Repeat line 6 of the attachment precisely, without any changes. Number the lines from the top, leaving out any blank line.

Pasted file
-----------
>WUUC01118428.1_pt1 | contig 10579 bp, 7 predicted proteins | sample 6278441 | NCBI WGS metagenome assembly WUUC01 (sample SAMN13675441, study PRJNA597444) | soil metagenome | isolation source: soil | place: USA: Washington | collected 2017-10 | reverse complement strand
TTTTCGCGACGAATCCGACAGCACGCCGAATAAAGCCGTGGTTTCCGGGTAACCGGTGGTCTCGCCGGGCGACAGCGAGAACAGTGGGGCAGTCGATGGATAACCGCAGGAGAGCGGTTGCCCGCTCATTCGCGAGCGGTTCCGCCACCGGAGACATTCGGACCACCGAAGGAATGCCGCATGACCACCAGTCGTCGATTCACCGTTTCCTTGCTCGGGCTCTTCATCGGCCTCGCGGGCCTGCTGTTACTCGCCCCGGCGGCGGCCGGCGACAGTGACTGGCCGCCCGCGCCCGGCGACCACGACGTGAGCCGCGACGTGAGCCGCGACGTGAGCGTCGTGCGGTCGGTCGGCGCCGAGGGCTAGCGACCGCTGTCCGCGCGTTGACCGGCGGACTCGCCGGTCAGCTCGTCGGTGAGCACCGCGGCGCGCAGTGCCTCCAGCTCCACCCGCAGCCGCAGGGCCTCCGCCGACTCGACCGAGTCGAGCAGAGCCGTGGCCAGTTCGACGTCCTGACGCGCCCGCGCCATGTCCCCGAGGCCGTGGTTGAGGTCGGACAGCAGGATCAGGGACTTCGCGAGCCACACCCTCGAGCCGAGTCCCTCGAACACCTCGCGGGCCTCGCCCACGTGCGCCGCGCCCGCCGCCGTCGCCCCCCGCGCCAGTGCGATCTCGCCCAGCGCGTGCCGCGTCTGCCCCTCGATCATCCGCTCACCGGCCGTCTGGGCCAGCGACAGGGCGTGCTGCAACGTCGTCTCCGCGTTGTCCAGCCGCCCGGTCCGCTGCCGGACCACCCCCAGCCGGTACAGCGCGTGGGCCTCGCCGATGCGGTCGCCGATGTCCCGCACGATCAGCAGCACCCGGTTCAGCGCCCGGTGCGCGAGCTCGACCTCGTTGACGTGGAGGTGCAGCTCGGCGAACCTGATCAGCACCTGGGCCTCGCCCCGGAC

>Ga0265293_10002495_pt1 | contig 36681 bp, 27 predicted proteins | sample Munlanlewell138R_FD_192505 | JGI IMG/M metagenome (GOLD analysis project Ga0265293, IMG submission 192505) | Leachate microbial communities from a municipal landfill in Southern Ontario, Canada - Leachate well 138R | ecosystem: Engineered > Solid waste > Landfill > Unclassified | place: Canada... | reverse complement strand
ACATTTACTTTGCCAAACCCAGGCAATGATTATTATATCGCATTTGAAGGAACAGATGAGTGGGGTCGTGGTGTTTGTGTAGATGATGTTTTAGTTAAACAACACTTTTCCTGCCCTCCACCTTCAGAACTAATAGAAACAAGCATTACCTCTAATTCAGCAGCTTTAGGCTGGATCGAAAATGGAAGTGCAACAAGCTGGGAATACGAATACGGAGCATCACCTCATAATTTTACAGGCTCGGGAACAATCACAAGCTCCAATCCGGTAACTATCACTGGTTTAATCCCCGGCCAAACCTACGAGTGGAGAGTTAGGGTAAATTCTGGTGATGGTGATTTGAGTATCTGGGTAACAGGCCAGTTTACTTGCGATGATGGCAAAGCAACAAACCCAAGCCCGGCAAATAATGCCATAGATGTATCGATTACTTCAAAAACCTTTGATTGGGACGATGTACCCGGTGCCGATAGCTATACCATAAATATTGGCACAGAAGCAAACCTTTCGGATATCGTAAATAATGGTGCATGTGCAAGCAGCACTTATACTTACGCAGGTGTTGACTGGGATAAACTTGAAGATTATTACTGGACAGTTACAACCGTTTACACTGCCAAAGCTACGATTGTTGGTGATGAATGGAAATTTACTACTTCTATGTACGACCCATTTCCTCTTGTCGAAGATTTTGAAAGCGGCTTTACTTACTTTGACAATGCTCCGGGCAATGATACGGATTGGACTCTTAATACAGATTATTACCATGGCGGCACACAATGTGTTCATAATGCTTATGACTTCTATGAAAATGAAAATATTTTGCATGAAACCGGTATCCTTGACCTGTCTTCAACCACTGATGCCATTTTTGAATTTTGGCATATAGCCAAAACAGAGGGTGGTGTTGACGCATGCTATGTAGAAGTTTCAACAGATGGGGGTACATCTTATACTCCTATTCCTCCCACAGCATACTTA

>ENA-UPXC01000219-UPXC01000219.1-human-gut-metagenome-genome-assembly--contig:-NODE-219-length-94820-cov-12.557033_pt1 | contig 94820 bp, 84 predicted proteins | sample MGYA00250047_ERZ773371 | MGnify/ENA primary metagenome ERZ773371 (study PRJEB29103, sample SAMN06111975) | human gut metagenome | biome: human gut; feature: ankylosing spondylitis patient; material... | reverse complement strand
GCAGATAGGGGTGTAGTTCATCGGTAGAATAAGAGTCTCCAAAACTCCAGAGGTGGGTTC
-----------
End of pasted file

GCAGATAGGGGTGTAGTTCATCGGTAGAATAAGAGTCTCCAAAACTCCAGAGGTGGGTTC